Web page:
The roads of the 1920s
We are coming close to the end of the Twenties, whose motoring life we have been recalling through the diary of journalist Owen John, and it was at the close of 1928 that OJ recalled how pioneer automobilism was far more of a problem for amateurs to take up than for those who, even at or before the turn of the century, had been brought up as professional engineers — men with cotton-waste in their pockets, who were used to spanners, slide-rules and the like, and were perhaps even acquainted with the mysteries of electricity.
As one of those amateurs himself, OJ had had to learn the hard way, asking for a push after his primitive autocars had stopped for reasons he only faintly understood; and he said being able to solder was important in the days before Bowden cables had been perfected, when fluids freely leaked.
As for antagonism to early motor-car drivers, he recalled that this was more a feature of towns and suburbs than of the country and once, outside Stafford, OJ received profuse apologies from a man whose cow had run into his car’s radiator. At first, the hunt would take to the fields if a car approached, and call abuse over the hedges, though by 1928 hunting folk came to the meets by car and some were even beginning to bring the horses in motor-vans.
Pioneer motorists also had to learn how to repair punctures, whereas cyclists could do this with their eyes shut. The solution, for the rich, was to have a Continental chauffeur who was well versed in under-bonnet affairs; OJ mentions one noble (does anyone remember who this was?) who rejoiced in a black driver and others who had bearded Frenchmen to maintain their motors.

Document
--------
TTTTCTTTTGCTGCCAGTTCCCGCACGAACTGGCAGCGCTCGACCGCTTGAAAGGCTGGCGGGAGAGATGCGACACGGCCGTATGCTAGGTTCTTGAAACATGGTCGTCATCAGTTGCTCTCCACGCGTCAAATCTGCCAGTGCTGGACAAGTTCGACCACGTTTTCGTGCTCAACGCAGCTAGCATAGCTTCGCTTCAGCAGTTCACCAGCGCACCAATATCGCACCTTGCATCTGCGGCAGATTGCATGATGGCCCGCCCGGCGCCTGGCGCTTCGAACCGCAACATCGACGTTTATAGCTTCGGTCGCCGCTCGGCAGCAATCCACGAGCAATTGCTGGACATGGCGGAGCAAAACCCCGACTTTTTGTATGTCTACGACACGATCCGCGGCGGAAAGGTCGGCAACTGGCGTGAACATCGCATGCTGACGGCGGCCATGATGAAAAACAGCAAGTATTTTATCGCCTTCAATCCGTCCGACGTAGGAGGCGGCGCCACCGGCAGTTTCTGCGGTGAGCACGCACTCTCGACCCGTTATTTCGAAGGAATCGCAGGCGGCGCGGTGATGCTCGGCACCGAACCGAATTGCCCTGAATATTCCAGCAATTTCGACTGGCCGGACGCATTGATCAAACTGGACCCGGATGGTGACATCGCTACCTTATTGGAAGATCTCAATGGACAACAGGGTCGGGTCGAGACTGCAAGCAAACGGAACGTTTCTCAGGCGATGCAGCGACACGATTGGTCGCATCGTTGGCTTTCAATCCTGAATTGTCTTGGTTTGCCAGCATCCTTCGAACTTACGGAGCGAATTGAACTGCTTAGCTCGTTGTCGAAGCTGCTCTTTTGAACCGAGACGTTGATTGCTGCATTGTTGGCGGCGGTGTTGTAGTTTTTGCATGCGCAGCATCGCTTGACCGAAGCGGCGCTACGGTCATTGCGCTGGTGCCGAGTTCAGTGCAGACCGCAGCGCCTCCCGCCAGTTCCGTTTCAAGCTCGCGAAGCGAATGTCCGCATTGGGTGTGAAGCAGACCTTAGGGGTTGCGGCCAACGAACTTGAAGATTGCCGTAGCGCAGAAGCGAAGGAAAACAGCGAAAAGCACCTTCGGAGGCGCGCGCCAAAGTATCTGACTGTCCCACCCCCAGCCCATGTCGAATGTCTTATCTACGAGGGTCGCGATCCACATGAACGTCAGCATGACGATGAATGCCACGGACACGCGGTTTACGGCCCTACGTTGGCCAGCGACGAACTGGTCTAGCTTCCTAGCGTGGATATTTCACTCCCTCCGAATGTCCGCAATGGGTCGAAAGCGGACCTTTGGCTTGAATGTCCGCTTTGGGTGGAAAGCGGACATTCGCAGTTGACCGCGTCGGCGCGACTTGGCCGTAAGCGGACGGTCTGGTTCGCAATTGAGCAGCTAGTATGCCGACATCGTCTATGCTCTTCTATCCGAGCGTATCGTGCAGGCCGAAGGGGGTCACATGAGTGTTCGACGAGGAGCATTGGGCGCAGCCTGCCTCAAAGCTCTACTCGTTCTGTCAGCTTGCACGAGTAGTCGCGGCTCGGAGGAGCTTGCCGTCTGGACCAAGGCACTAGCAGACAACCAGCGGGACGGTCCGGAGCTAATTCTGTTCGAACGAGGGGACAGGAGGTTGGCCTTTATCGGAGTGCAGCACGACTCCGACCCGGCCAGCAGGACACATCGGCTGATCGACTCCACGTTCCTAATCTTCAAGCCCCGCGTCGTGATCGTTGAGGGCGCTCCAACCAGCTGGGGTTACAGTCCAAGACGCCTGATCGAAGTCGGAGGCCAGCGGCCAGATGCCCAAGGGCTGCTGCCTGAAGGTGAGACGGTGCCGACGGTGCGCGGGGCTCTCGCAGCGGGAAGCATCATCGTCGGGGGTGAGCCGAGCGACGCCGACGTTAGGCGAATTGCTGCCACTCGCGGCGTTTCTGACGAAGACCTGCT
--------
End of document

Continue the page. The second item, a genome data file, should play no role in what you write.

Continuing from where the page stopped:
This was in the days when cars had neither windscreens nor dashboards, hoods were not thought of, doors unimaginable and, said OJ, one of the most famous of all French cars gave no more protection for the driver than the outline of its bonnet which was like a squashed half-barrel on its side. He helped Sir Alfred Mayo-Smith to make a windscreen for one — was it Hotchkiss or Delaunay-Belleville? By the time the vintage movement was well into its stride I had a 1926 15.9hp ohc version of the latter great make. Whilst it had a windscreen, the beautifully-appointed Maythorn body was otherwise open at the front, and people used to hail it, mistaking it for a taxi!
Long before they thought of horrors such as the depletion of the ozone layer and atmospheric pollution, OJ observed that weather conditions seemed abnormal around Christmas 1928. That was fine, since it prevented frost troubling his electric-light plant and domestic boiler and causing such skids that roads became dangerous. OJ thought that skidding was the cause of most accidents and that was certainly so in the case of two of my four personal major shunts (a Fiat Topolino when braking in rain and a Morgan Plus 4 on black ice; the others were being rammed by a bus during the wartime black out in an A7 Ruby, and crashing at a blind crossroads in a Ford Mexico — there’s honesty for you!).
OJ was on about “safety first” in 1929, when so many entirely blind crossroads still existed, such as those at Wallingford and Reigate which were so obviously dangerous that drivers treated them very carefully. About this time, when I was a boy, I remember one such hazard in Clapham Park, where a Morris-Oxford four-seater and an ABC collided mildly, the former finishing up on the grass verge in spite of having four-wheel braking. Even in these enlightened whitelined traffic-lighted 1980s I can name three difficult junctions on my route from the office to home, plus an unprotected blind crossroads in Ledbury.